The Department of Energy’s Oak Ridge National Laboratory is leading three research collaborations with fusion industry partners through the Innovation Network for FUSion Energy, or INFUSE, program that will focus on resolving technical challenges and developing innovative solutions to make practical fusion energy a reality.
The INFUSE program, established in 2019, promotes public-private research partnerships with the fusion industrial community and leverages the unique capabilities and world-class expertise of DOE’s national laboratories and U.S. universities to address barriers in advancing fusion energy technology.
“The INFUSE projects align with ORNL’s mission, in partnership with public and private fusion efforts worldwide, to establish the technical basis for the integration of burning plasma physics, next-generation materials, and technology applications essential to the design of a fusion pilot plant” said Phil Snyder, interim director of ORNL’s Fusion Energy Division. “These partnerships are invaluable in developing important capabilities that move fusion forward.”
This year’s awards provided $4.6 million in funding to 18 projects. ORNL is the lead partner institution on three of the projects:
- Post Irradiation Examination of Nickel Doped Fusion Steels Irradiated in the High Flux Isotope Reactor (HFIR) – Tokamak Energy Inc. is partnering with Tim Graening, of ORNL’s Materials Science and Technology Division, to simulate the severe neutron damage of nickel-doped steel within a fusion reactor through irradiation in ORNL’s High Flux Isotope Reactor. Researchers will be able to study the hardening, embrittlement, and swelling the materials will undergo during prolonged fusion neutron exposure and determine the best candidates for use in structural applications.
- Evaluating Lithium-Lead Mixtures for Increased Tritium Breeding in Fusion Energy Blanket Systems: Exploring the Impact of Composition and Temperature – Kyoto Fusioneering America Ltd. is partnering with Bruce Pint, leader of the Corrosion Science and Technology Group in ORNL’s Materials Science and Technology Division, to investigate the use of liquid lithium-lead as a coolant in fusion blanket systems. The project aims to find the optimal lithium-lead mixture that balances corrosion rates, operating temperature, and better tritium breeding ratios for future blanket designs.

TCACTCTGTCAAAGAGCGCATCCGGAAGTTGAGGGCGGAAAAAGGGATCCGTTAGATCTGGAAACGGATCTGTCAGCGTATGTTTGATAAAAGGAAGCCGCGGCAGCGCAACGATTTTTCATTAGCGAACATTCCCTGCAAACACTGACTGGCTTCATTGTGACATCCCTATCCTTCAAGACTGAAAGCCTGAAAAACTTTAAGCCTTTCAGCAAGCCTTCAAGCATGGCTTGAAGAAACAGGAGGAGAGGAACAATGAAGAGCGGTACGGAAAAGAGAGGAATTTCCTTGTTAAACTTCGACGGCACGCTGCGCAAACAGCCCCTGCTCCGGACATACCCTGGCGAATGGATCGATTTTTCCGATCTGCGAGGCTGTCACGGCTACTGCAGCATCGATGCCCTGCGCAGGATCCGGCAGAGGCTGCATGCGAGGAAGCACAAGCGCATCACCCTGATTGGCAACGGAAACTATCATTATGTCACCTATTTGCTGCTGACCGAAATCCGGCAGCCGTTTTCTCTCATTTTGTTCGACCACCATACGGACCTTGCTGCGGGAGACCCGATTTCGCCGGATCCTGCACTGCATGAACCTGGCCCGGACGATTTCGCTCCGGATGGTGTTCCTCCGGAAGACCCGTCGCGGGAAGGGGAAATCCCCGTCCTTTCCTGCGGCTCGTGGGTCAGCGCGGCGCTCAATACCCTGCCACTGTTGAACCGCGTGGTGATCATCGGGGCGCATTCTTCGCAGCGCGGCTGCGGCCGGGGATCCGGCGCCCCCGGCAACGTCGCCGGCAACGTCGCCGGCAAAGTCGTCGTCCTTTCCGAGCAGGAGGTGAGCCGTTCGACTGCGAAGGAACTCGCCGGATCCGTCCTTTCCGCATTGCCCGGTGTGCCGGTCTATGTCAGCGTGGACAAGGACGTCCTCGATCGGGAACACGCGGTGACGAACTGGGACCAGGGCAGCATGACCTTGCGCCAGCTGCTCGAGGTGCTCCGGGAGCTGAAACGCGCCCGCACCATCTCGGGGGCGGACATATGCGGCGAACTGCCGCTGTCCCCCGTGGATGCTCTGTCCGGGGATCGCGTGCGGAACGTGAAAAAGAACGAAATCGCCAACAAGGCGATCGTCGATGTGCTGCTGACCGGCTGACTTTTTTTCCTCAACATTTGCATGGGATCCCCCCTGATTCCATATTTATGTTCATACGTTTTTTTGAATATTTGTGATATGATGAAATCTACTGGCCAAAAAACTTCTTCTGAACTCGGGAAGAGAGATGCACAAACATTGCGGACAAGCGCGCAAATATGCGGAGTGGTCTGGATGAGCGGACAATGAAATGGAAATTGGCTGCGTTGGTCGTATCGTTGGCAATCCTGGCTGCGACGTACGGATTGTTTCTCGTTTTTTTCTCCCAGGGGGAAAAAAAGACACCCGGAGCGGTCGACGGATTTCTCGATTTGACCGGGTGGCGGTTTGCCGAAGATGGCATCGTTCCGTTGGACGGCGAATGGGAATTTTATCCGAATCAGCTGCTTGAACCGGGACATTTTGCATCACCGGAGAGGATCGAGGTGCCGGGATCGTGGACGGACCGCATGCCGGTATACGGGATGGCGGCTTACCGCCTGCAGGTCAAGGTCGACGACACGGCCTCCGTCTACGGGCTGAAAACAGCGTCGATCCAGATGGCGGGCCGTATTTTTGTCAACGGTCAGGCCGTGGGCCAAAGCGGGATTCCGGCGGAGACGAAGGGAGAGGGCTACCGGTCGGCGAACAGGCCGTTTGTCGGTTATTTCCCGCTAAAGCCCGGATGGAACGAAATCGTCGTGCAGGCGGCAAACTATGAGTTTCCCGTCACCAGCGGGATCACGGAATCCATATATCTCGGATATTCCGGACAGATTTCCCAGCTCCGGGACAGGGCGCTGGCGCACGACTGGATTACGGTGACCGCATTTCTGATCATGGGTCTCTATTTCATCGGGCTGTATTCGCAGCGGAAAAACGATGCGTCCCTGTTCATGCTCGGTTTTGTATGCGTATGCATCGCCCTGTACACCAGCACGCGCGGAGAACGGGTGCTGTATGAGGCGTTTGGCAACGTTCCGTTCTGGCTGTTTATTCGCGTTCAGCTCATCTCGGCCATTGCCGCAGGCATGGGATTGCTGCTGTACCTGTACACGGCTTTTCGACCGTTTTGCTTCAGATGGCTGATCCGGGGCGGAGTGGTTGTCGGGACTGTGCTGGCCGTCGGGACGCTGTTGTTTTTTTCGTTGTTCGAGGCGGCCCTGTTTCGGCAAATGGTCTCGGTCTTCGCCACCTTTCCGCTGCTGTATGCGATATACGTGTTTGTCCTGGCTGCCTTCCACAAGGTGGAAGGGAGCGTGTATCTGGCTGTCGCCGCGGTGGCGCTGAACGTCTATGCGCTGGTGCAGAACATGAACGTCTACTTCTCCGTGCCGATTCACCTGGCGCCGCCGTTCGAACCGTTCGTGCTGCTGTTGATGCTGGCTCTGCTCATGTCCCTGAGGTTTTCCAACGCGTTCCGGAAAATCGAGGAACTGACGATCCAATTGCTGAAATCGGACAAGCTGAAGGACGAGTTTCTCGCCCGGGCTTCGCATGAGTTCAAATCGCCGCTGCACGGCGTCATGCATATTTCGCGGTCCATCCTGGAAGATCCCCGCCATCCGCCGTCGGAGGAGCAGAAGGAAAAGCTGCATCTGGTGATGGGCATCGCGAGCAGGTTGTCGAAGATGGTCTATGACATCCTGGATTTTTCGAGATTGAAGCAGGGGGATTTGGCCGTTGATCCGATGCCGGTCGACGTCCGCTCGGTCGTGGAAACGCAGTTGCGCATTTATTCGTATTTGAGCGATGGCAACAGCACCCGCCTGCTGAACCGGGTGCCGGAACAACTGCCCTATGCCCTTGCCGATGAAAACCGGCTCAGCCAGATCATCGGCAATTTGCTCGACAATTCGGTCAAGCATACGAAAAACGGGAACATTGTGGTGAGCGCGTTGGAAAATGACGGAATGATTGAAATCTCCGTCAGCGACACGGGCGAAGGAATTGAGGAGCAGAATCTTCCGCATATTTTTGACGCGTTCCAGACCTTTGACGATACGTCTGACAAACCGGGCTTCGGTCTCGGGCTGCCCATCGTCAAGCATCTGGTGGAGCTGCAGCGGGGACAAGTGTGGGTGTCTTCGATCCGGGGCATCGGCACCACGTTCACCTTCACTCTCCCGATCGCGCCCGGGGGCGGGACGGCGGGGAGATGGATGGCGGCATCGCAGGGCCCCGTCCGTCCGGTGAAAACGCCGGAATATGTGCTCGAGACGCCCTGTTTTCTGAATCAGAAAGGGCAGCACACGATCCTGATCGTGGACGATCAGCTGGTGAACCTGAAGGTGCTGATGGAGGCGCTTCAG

- ORNL Portable Diagnostic Package for Evaluating Mirror Performance –Realta Fusion and Ted Biewer, leader of the Diagnostics and Control Group in ORNL’s Fusion Energy Division, are using the ORNL Portable Diagnostics Package to evaluate the Wisconsin High-temperature-superconducting Axisymmetric Mirror, a prototype for the endcell of a new class of magnetic mirror-based fusion reactor. The evaluation will help inform estimates of the cost and performance of both the power producing mirror and fusion volumetric neutron source.
The awards provide between $100,000 and $750,000 in funding to the partner laboratory or university for one- or two-year durations, with at least a 20% cost share required from the private company.
“Interest in INFUSE is growing as the fusion industry grows,” said Arnold Lumsdaine, INFUSE program director. “It’s great to see the industry moving forward, and the depth and breadth of contributions from the public sector to move the nation towards the achievement of this grand challenge.”
The program is sponsored by the Office of Fusion Energy Sciences within DOE’s Office of Science and is managed by ORNL and Princeton Plasma Physics Laboratory.
The other projects from this year’s awards can be found on the INFUSE website.
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